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Science uses randomised controlled trials to test models.

January 17, 2012

In the best scientific trials, the scientists who conduct them know as little as possible.

This is one of ScienceOrNot’s Hallmarks of science. See them all here.

In short…

Randomized controlled trials are used in statistical studies of populations. The random selection process and the ability to ‘double-blind’ the participants mean that non-experimental variables can be neutralized if they cannot be controlled.

The RCT is a very beautiful technique, of wide applicability, but as with everything else there are snags. When humans have to make observations there is always the possibility of bias. To reduce this possibility a modifications has been introduced: the ‘double-blind’ randomized trial.

Archie Cochrane, British medical researcher, 1972

Clinical trial kit production

What are randomised controlled trials?

Randomized controlled trials (RCTs) are used to find out whether a particular human response or condition is correlated with a specified agent. In a randomized controlled trial, scientists assign subjects randomly to different groups, each of which receives a different treatment. Other than the difference in treatment, all conditions for the groups are identical. RCTs are used as a research technique in medicine, education and social sciences. They are known as randomized clinical trials when they are concerned with medical treatments.

How randomised controlled trials are conducted

In RCTs, special measures are taken to ensure subjects are assigned to groups randomly. Usually, the groups have roughly equal numbers.

Most commonly, RCTs have two groups. One group (the experimental group) receives an experimental treatment. The other (the control group) receives either the existing standard treatment (if one exists) or a placebo. A placebo is a dummy treatment which, to the subject, appears identical to the experimental treatment.

If possible, the subjects should not know which group they are assigned to. This is known as ‘concealment’ or ‘blinding’. The gold standard in RCTs is ‘double blinding’, when neither the subjects nor the experimenters know who is in which group.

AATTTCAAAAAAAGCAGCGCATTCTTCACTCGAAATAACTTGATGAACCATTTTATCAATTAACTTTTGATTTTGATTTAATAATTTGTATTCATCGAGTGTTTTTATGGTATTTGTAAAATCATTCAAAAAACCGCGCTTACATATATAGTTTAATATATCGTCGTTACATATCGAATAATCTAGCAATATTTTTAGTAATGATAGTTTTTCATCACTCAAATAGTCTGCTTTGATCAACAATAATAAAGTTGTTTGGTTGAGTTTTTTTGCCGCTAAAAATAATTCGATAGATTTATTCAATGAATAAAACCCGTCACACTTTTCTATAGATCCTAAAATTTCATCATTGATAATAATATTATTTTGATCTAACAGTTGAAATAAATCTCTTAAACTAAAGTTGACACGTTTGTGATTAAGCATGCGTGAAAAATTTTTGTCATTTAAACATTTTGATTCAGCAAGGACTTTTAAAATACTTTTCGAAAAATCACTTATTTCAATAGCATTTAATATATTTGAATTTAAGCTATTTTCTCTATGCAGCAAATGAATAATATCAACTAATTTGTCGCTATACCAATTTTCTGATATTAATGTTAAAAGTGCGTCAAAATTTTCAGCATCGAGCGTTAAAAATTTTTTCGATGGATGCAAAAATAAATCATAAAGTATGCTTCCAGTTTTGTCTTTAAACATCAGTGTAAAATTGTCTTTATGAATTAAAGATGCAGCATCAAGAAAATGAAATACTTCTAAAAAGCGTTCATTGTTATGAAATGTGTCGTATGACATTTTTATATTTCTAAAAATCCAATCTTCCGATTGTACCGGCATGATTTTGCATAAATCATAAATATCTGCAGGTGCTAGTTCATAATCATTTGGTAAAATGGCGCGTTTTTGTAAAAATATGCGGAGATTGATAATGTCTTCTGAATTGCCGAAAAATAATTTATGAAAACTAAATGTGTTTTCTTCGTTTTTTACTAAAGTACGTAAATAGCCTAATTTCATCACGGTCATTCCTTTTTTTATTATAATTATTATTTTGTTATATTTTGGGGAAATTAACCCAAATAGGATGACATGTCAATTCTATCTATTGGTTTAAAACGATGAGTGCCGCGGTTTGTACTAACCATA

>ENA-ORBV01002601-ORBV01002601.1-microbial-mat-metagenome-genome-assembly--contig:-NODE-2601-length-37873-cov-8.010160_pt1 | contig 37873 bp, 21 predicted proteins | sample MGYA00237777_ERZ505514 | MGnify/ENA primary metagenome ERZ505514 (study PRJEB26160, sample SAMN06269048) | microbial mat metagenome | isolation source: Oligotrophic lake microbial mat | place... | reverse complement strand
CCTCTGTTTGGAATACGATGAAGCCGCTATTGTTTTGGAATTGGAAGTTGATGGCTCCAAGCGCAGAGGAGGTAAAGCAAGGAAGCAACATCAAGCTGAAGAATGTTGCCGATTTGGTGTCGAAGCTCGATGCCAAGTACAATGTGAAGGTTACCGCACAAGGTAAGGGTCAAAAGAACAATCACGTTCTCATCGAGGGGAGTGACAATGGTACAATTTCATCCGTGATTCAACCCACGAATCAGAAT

Why randomized controlled trials are needed

Humans are susceptible to the placebo effect, in which they judge that their condition improves after a treatment, even a ‘dummy’ one. It occurs because aspects of their experience apart from the supposed ‘active ingredient’ influence their wellbeing. Randomized controlled trials can use a dummy treatment, or placebo, on the control group to find whether the real treatment is effective, or whether an observed phenomenon is caused by a particular stimulus. They can also be used to determine whether a new treatment is more effective than an existing one.

Bogus science tends to rely on anecdotal evidence and testimonials, neither of which eliminates the placebo effect.

A limitation of randomized controlled trials

While an RCT can reveal that a certain agent is correlated with a specific outcome, it can’t show that this is a cause-and-effect situation. Correlation does not prove causation. Evidence from other types of investigation, such as controlled experiments, is required to support a causative link between the two. Preferably, evidence of this type should be sought before an RCT is even considered.


Further reading

The Value of Carefully Controlled Studies: A Thought Experiment at The Logic of Science.

Archie Cochrane’s quote is from Effectiveness and Efficiency: random reflections on Health Services, London: Nuffield Provincial Hospitals Trust, 1972
The Clinical trial kit production image is from Fisher BioServices.

This is one of ScienceOrNot’s Hallmarks of science. See them all here.

Updated: 2013/08/29

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